It is a genetically transmitted predisposition with a high risk of developing nonpolyposis colorectal cancers. It is also associated with an increased incidence of endometrial (second most common cancer associated with this syndrome), ovary, gastrointestinal, hepatobiliary and upper urinary tracts, brain, and skin.
Cancer Family Syndrome; Familial Cancer Syndrome; Hereditary Nonpolyposis Colorectal Cancer (HNPCC); Hereditary Nonpolyposis Colorectal Carcinoma.
It was first described by Alder Scott Warthin, an American pathologist, in 1913. However, it is only in 1966 that Dr Henry T. Lynch (b. 1928), Professor of Medicine at characterized this medical condition. In his earlier work, he chose to define this entity as “Cancer Family Syndrome.” The term “Lynch Syndrome” was subsequently coined in 1984 by other authors than Dr Lynch himself. Dr Lynch named the condition HNPCC in 1985; however, with later advances in understanding the genetics of the syndrome, Lynch Syndrome was preferred to HNPCC.
Three major groups of cancers associated with this condition can be recognized by histopathological criteria:
Group I: Right-sided poorly differentiated cancers
Group II: Right-sided mucinous cancers
Group III: Adenocarcinomas presenting high level of intraepithelial lymphocytes infiltration
Five percent of the colorectal cancer population. Individuals with a confirmed diagnosis present an 80% lifetime risk for colon cancer. The proximal colon is the most often location for this cancer. The mean age to develop this cancer is 44 years when members of a family meet the Amsterdam criteria (see below). Women carrying the genetic of this medical condition also have an 80% lifetime risk of endometrial cancer. The apparition of the disease is in the fifth decade at the mean age of 46 years. The age of apparition of all other cancers vary between the fifth and sixth decades.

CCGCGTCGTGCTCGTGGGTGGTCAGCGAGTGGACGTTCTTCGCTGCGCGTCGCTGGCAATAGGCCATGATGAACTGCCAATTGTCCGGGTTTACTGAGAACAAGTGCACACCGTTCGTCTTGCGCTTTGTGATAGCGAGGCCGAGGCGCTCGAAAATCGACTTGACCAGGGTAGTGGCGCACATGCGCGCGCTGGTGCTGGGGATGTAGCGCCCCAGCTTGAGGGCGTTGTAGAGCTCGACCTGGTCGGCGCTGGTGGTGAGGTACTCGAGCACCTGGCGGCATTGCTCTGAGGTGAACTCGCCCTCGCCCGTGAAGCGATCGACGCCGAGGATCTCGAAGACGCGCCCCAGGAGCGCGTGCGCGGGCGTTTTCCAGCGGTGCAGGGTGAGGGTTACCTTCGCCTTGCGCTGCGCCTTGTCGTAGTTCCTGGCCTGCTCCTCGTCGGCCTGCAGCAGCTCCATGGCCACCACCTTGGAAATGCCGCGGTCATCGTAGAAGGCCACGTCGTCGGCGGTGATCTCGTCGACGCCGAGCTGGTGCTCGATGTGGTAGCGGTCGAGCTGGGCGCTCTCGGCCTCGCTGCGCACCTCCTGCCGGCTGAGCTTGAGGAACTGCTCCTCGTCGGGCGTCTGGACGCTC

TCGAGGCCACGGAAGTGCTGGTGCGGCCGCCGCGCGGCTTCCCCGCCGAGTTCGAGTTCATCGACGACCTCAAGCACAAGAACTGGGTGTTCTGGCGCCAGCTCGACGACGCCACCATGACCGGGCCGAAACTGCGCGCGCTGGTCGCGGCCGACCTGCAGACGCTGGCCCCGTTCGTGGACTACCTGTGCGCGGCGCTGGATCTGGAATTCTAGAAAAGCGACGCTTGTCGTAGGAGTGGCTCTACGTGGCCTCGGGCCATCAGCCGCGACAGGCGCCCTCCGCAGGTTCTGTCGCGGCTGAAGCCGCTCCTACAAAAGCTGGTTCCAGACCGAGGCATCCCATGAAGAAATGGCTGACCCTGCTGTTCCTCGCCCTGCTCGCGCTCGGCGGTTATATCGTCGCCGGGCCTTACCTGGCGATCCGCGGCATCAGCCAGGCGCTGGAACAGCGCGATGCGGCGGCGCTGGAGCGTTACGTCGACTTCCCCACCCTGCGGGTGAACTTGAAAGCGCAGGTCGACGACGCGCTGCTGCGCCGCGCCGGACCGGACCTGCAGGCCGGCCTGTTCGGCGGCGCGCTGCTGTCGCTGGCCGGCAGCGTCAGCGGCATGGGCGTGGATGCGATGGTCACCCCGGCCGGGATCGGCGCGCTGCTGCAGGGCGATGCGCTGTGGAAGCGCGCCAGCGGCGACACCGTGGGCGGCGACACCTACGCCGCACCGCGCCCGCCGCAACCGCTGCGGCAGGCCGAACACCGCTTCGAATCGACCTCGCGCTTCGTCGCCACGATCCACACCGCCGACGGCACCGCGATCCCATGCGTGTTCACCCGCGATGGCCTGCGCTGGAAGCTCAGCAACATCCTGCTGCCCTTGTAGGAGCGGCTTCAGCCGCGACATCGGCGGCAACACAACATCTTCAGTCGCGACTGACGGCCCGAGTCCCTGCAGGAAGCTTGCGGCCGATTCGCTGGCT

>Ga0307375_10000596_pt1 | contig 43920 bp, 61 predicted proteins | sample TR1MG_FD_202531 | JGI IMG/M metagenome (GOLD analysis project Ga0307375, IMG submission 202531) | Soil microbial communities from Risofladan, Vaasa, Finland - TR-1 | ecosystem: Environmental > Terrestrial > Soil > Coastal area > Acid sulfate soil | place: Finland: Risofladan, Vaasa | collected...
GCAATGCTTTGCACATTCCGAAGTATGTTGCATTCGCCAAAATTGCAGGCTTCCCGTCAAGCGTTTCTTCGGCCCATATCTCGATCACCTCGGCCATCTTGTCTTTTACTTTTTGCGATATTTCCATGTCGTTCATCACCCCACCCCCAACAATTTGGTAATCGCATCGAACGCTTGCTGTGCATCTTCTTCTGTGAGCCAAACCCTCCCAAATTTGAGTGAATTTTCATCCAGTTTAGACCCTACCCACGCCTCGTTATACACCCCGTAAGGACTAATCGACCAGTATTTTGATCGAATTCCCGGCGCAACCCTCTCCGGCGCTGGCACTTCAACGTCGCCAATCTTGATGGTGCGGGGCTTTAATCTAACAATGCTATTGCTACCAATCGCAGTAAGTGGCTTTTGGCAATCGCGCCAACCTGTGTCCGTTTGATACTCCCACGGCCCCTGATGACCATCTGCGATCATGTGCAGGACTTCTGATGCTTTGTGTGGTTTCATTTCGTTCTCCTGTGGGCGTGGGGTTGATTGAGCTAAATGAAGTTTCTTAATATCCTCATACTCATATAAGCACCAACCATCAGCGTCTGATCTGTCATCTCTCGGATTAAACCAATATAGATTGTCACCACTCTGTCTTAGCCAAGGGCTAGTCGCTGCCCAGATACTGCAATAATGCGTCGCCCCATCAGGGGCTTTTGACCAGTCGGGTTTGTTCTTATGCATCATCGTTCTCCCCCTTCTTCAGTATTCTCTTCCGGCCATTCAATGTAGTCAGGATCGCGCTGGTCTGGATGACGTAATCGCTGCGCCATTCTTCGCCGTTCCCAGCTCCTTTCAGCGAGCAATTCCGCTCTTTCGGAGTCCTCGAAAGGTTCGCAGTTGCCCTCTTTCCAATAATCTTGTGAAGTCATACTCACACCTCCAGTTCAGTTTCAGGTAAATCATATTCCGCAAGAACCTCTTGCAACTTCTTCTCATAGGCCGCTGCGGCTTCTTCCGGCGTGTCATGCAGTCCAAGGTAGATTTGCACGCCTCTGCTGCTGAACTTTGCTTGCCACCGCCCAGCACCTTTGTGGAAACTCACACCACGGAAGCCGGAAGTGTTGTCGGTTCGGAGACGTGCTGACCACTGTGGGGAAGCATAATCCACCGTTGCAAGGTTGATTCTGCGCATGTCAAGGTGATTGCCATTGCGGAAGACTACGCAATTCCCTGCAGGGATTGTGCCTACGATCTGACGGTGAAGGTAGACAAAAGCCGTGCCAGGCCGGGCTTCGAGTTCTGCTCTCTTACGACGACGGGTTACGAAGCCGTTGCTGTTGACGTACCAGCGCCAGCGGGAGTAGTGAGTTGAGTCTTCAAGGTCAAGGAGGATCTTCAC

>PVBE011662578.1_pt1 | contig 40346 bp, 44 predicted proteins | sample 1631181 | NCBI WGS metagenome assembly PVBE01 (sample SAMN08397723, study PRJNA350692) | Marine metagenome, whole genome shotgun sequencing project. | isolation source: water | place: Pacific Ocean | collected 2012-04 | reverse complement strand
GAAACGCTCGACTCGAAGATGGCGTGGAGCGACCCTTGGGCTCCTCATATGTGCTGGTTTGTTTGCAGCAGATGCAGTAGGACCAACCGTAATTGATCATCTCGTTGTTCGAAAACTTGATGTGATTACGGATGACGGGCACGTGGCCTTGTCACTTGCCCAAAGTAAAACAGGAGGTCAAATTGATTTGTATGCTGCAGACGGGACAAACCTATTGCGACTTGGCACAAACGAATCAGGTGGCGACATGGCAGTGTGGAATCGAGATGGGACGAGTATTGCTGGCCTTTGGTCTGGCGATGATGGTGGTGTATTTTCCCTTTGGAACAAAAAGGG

Both clinical forms of HNPCC are autosomal dominant with a penetrance of 85 to 90%. Two DNA mismatch repair genes are closely linked to the disease: hMSH2 gene in chromosome 2p and hMLS1 gene in chromosome 3p. Mutations in these genes account for 90% of all known HNPCC families.
Defective DNA mismatch repair leads to accumulation of mutations. The mutation load can be identified as errors in long tandem repeat sequences, which produce microsatellite instability.
It is a familial history that uses the Amsterdam Criteria to establish the diagnosis. Furthermore, colonic screening examinations and DNA genetic testing are necessary to complete the diagnosis. It is essential to eliminate the possibility of a Familial Adenomatous Polyposis.
The Amsterdam Criteria consists of several needed conditions to confirm the diagnosis of Lynch Syndrome. All of them must ...